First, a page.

writef(X.A.value) would be better (what if the type is int[3] :-))

ciao dennis
November 15, 2005
BCS wrote:

> This is just a hack for the syntax but how about something like this:
> 
> |enum X
> |{
> |  A = 1 : "The letter A\n" ,
> |  B : "The next Letter",
> |  C : "Bla Bla Bla"
> |};

I think that both Mike Parker and I thought more about something like this:

enumstr X { A, B, C };
X x = A;

Where x.toString returns "X.A", x.toString(short_name) returns "A", x.toString(full_name) returns "module_name.X.A".

Your solution and that of dl.soluz@gmx.net are more flexible but also necessitate more typing in the common case (just writing a *readable* trace file) i.e: enum X { THE_LABEL: "X.THE_LABEL" } and these generic solution do not allow the short_name, full_name 'hack', I think..

Regards,
RenoX


> 
> where something like
> 
> | wrietf(X.A.toString)
> 
> prints out "The letter A\n" and 
> 
> | X a = X.B
> | wrietf(a.toString)
> 
> prints out "The next Letter". This could be implemented with a hidden static array of some type.
> 
> e.g.
> 
> | X a = X.B
> | wrietf(a.toString)
> 
> becomes
> 
> | X a = X.B
> | wrietf(X.hiddenArray[a])
> 
> 
> 
> 
> In article <dlbv5c$beo$1@digitaldaemon.com>, renox says...
> 
>>Mike Parker wrote:
>>
>>>dennis luehring wrote:
>>
>>[]
>>
>>>I don't see strings as enums being useful. What would be the default values? How would you implement auto incrementation of default values? If you really want strings, and not enumerated values, then an array of strings will get you what you want in this case.
>>>
>>>What *would* be useful would be a way to convert enum values to strings automatically, i.e. color.red converts to "red" or "color.red", through a function call.
>>
>>I agree completely: it's always annoying to display number for enums to the user, or to do the conversion by hand.
>>
>>The only annoying part of enum to string is that as you've said, there are at least two different conversion: red or color.red, and maybe module_name.color.red would be useful also.
>>
>>It's isn't a major issue, one should be picked at the default (my vote goes to color.red) and the other ones accessible with an additionnal parameter: to_string(short), to_string(full) for example.
>>
>>On one hand it adds 'syntaxic sugar' only for enum (I don't see how this could be reused elsewhere), on the other hand enums are important.
>>
>>Regards
> 
> 
> 
November 15, 2005
On Sun, 13 Nov 2005 17:33:30 +0100, dennis luehring <dl.soluz@gmx.net> wrote:
> could be a nice feature for string / object (and other) mappings
>
> normaly:
> [int] enum color { red, green, blue }
>
> what about other types? like
>
> char[] enum color { red="the color red", green="the color green", blue="the color blue" }
>
> for direkt mapping of string or other values? better than
>
> enum color{ red, green, blue }
> char[] color_str[color.size]=["the color red", "the color green", "the color blue"]
>
> usefull?

Maybe, but also trivial to add yourself if you want.

import std.stdio;

enum COLOR { RED, GREEN, BLUE }
const char[][COLOR] map;

static this()
{
  map[COLOR.RED] = "the color red";
  map[COLOR.GREEN] = "the color green";
  map[COLOR.BLUE] = "the color blue";
}

//assert required because COLOR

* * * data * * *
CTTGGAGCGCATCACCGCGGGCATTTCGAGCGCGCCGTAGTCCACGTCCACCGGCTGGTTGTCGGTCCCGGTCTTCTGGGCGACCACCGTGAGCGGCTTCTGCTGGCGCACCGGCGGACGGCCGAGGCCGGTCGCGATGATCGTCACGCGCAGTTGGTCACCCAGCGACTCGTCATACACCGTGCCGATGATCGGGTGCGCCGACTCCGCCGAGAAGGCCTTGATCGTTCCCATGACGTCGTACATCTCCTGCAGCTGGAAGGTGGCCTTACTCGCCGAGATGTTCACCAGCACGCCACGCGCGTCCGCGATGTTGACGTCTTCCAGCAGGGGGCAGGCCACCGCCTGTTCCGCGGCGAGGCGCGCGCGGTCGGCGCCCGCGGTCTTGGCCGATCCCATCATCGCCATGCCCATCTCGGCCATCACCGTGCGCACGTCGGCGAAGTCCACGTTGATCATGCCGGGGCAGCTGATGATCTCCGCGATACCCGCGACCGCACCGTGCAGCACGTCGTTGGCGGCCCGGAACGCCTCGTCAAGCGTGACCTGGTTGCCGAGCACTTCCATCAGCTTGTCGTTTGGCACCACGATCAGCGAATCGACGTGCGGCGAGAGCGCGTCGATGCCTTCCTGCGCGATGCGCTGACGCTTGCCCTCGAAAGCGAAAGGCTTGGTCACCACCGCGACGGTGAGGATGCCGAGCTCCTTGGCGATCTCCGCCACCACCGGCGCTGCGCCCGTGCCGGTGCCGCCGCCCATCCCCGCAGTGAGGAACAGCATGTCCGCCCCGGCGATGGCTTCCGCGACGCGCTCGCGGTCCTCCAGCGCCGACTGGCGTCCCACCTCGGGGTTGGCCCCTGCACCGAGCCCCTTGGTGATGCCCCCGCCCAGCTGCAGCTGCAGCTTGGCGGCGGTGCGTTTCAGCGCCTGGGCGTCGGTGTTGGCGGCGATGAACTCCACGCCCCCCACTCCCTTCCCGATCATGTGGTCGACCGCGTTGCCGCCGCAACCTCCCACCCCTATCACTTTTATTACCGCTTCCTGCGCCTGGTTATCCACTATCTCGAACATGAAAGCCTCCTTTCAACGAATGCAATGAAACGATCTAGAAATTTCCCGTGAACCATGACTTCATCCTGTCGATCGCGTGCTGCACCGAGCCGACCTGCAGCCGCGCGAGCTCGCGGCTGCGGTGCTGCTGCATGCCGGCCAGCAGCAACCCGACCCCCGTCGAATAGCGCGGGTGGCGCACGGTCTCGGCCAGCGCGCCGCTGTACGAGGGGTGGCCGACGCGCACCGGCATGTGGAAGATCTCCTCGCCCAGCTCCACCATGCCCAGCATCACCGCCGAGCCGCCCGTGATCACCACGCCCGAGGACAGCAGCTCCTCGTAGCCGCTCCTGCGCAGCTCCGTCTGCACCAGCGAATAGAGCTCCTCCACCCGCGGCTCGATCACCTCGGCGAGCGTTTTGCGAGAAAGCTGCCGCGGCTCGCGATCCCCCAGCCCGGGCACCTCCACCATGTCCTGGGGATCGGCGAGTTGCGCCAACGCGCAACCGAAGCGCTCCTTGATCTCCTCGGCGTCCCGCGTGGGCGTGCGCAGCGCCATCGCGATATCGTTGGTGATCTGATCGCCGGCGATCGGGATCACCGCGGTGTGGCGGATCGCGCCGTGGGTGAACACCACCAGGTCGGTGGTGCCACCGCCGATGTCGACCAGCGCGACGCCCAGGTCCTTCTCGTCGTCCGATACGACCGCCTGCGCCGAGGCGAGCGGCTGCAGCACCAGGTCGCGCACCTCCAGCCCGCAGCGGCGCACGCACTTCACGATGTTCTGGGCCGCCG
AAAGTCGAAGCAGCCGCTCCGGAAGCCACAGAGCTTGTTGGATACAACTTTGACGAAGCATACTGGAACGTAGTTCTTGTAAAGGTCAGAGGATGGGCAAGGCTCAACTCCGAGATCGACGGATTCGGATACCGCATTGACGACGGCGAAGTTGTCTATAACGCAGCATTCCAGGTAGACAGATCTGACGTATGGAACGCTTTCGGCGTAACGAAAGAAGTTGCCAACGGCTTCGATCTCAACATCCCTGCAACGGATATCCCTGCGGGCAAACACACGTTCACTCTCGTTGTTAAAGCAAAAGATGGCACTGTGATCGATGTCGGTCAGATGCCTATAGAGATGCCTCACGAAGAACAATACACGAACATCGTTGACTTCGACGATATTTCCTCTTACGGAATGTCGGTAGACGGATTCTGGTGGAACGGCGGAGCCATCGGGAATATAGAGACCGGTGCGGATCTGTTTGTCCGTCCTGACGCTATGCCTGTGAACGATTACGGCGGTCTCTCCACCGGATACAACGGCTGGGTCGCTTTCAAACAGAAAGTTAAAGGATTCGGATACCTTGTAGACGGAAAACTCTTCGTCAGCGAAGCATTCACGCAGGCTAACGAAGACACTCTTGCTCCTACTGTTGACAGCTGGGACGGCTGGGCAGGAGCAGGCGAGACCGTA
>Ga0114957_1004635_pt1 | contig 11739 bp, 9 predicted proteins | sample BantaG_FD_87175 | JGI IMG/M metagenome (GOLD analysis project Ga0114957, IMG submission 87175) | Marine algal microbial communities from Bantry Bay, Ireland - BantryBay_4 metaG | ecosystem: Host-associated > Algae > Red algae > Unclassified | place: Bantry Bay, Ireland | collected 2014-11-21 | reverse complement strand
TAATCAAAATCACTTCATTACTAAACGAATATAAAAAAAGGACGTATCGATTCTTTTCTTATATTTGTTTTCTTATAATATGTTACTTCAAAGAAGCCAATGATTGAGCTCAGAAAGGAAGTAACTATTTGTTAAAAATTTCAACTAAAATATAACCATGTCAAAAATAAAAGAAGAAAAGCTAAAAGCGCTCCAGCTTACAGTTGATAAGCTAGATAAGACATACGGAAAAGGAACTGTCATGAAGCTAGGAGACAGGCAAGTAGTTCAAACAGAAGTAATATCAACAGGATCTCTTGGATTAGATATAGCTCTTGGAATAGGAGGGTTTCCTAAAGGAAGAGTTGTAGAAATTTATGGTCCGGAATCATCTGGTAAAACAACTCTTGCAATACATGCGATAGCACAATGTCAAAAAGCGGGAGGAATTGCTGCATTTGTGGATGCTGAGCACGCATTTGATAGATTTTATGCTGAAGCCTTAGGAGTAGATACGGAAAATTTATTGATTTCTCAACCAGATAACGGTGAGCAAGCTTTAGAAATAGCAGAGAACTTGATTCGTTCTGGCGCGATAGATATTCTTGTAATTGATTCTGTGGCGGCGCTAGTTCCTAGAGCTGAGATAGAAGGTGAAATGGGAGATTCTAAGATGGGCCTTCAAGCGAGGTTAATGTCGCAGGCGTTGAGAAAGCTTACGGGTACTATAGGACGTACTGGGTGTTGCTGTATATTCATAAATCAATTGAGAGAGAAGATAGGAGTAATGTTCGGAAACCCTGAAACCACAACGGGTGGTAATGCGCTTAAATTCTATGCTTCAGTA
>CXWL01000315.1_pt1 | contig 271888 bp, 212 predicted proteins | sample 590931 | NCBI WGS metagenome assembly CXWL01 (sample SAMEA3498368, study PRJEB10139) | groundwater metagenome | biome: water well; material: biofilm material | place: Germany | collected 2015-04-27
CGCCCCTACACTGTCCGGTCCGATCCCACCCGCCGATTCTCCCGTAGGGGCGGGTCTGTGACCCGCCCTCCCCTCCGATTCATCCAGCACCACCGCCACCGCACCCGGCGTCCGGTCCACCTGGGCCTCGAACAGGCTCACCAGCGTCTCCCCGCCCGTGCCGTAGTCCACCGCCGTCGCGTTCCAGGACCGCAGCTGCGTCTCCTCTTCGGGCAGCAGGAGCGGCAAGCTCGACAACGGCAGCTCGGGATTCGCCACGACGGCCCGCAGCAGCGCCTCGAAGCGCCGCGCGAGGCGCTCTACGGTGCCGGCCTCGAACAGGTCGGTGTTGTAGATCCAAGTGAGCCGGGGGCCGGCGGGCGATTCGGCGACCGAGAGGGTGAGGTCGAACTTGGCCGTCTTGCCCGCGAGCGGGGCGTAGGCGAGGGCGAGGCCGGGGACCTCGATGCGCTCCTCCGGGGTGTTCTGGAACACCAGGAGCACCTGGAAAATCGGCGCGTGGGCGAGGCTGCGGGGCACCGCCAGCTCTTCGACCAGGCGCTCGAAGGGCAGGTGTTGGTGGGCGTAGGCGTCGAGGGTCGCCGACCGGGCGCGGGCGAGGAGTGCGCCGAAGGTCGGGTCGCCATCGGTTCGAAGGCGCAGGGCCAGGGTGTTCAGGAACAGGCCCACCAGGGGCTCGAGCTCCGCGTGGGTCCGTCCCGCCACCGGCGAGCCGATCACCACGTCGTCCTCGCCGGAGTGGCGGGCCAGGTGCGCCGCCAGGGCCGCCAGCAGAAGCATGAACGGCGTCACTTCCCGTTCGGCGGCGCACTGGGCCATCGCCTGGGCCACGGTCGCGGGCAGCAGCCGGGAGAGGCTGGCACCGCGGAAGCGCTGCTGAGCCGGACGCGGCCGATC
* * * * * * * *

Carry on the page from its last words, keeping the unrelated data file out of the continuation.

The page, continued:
char[] toString(COLOR c) { assert(c <= COLOR.BLUE); return map[c]; }

void main()
{
  COLOR c = COLOR.RED;
  writefln(toString(c));
}

Regan
November 16, 2005
> I think that both Mike Parker and I thought more about something like this:
> 
> enumstr X { A, B, C };
> X x = A;
> 
> Where x.toString returns "X.A", x.toString(short_name) returns "A", x.toString(full_name) returns "module_name.X.A".

but this is for the "we need a reflection system in d" section
(for example i would like to have (class,method,variable,enum,...).name or something like this (only) avaiable at compiletime

> Your solution and that of dl.soluz@gmx.net are more flexible but also necessitate more typing in the common case (just writing a *readable* trace file) i.e: enum X { THE_LABEL: "X.THE_LABEL" } and these generic solution do not allow the short_name, full_name 'hack', I think..

i just want an enum-likeish stlye of data mapping (scope of const-symbols referencing to something with key/value ...)

- the reflection or "code information" stuff is another section...

ciao dennis

November 16, 2005
> Maybe, but also trivial to add yourself if you want.

this is the perfect example of how i would (must) do it

> import std.stdio;
> 
> enum COLOR { RED, GREEN, BLUE }
> const char[][COLOR] map;
> 
> static this()
> {
>   map[COLOR.RED] = "the color red";
>   map[COLOR.GREEN] = "the color green";
>   map[COLOR.BLUE] = "the color blue";
> }
> 
> //assert required because COLOR
> char[] toString(COLOR c) { assert(c <= COLOR.BLUE); return map[c]; }
> 
> void main()
> {
>   COLOR c = COLOR.RED;
>   writefln(toString(c));
> }
> 
> Regan

why not in fewer lines of code (= fewer lines of errors)

an why should i seperate my key (your enum) and my data (your map) over (in your very tiny tiny small example) 7 lines of code

what if use an huge amount of different enums (with different types referecing to) - how big(more buggy) is my code then?

// i use the syntax from BCS (post above)
const char[] enum COLOR
{
  RED : "the color red",
  GREEN : "the color green",
  BLUE : "the color blue"
}

void main()
{
  COLOR c = COLOR.RED; // means c.key = COLOR.RED
  writefln(c.value);
}

or as an array of ints

const int[3] enum COLOR
{
  RED : [12,0,331],
  GREEN : [10,11,0],
  BLUE : [3,2,41]
}

void main()
{
  COLOR c = COLOR.RED; // means c.key = COLOR.RED
  int[] values = c.value;
}

ok i know the syntax isn't very clear defined...